The average qualified small business loan growth rate of the bank participants was 55.9% at June 30, compared to 33.8% at March 31. The average qualified small business loan growth rate of TARP-to-SBLF movers was 19.2% at June 30, compared to 15.7% at March 31, while the average growth rate of other SBLF participants was 90.3% at June 30 compared to 50.9% at March 31. Since the dividend/interest rates for a quarter are linked to the qualified small business lending growth of two quarters prior, there was also a wide gap between the dividend rates of both groups. The average dividend/interest rate for SBLF-TARP movers was 2.41% for the fourth quarter, whereas it was only 1.75% for the other participants.
 
The aggregate loan data reported in the companies' regulatory call reports reveal double-digit growth rates for all loan types as of the second quarter over the baseline. The aggregate commercial and industrial loans were up 31.2% to $23.1 billion at June 30 over the baseline. The agricultural production loans had the second highest growth rate of 24.5% as of June 30.
 
 
http://www.ababj.com/images/SNL/110412exhibit1_growthbyloantype.jpg
 
For a larger version of this exhibit, please click on the image or click here.
 
 
 
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For a larger version of this exhibit, please click on the image or click here.
 
 
 
SNL identified 42 top-performing SBLF participants that had a qualified small business loan portfolio greater than $100 million and a growth rate over the baseline not less than 25% at June 30. Astoria, N.Y.-based Alma Bank continues to top the list with a growth rate of 191.73% at June 30 over the baseline. The average growth rate of these 42 participants was 62.5%.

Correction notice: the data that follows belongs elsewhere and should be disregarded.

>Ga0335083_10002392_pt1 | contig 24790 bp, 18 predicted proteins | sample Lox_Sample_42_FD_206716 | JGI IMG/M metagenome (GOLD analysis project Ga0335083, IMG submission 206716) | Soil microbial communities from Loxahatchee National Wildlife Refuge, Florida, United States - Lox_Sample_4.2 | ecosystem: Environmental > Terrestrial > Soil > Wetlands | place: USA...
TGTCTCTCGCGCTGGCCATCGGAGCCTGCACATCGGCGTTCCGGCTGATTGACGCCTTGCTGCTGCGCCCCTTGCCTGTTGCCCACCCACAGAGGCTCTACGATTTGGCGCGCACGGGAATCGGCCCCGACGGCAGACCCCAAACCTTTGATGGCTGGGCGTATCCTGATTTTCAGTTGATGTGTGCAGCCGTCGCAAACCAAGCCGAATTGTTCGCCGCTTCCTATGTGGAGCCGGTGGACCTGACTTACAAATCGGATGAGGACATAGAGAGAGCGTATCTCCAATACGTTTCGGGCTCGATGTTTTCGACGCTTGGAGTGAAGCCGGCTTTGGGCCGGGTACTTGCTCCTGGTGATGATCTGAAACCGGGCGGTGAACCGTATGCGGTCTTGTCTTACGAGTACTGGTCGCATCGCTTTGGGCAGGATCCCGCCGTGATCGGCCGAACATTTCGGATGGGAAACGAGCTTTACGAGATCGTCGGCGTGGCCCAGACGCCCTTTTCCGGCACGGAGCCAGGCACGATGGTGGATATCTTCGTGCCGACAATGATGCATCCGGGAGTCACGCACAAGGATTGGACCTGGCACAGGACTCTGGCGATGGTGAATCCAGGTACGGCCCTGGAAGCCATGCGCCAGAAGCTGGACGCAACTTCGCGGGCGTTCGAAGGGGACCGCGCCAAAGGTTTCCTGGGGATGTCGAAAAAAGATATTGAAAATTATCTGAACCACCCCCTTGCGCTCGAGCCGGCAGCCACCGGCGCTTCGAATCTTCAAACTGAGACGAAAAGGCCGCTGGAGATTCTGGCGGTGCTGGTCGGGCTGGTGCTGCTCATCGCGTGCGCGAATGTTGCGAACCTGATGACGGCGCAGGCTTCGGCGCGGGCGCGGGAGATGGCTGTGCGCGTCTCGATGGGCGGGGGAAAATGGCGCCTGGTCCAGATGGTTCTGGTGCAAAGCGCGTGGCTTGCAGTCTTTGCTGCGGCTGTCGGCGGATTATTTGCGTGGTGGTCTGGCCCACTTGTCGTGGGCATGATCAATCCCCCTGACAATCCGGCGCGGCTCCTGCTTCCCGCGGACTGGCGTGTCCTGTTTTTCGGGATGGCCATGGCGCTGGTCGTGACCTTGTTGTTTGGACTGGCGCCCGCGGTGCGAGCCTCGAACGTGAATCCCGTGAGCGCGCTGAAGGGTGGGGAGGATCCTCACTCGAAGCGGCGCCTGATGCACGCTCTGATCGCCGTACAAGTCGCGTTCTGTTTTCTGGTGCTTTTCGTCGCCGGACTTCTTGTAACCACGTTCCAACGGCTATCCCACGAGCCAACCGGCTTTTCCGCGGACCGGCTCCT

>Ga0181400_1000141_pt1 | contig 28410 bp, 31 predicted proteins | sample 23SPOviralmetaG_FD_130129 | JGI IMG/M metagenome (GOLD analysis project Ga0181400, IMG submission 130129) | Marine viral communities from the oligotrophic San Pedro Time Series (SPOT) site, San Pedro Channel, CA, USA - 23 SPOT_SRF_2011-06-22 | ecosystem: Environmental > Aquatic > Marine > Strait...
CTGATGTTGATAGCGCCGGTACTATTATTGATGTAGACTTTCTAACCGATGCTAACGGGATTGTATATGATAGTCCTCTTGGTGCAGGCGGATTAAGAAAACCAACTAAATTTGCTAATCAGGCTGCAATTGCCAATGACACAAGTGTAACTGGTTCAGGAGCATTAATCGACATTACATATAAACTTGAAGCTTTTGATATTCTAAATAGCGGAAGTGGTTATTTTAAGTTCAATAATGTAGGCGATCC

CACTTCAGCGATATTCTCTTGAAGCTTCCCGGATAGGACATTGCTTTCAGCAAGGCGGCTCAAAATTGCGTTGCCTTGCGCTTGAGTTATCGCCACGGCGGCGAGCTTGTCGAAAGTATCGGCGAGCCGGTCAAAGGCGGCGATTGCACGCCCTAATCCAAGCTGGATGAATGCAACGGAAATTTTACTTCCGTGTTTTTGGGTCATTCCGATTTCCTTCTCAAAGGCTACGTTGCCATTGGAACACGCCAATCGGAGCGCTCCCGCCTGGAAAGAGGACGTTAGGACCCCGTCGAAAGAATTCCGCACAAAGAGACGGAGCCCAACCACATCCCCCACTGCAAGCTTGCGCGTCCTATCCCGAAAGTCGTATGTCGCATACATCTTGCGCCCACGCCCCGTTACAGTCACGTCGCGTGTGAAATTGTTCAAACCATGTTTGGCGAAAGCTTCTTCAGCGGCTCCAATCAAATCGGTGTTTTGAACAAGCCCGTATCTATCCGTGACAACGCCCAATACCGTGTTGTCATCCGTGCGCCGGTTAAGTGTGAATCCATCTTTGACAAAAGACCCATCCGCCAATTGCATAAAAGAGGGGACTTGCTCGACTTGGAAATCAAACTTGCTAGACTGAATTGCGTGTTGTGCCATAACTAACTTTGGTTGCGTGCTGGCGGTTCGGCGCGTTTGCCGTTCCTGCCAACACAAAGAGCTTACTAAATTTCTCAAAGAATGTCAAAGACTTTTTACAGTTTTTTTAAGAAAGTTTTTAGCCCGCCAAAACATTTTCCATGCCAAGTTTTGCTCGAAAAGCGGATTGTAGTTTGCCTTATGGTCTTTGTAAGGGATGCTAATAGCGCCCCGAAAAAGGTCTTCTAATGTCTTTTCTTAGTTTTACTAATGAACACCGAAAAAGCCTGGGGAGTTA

http://www.ababj.com/images/SNL/110412exhibit3_sblfparticipantswithnegativegrowth.jpg
 
For a larger version of this exhibit, please click on the image or click here.
 
 
 
Where growth isn't
Though, overall, SBLF participants are recording growth in qualified small business loans, there are a few companies with a shrinking portfolio.
 
Seventeen participants with a portfolio of greater than $100 million saw negative growth in qualified small business loans over the baseline. Ocala, Fla.-based Florida Community Bankshares, Inc., saw the highest decline of 26.8% in its qualified small business loans. Five of the 17 participants with the lowest growth are headquartered in California.
 
The number of participants qualifying for the minimum rate of 1% for the fourth quarter increased to 150 from 139 earlier, while 42 companies would be paying dividend/interest rates at 5%, down from 62 companies in the previous quarter. Companies that issued debt instruments to the Treasury in lieu of shares pay an effective pretax rate of 7.7%.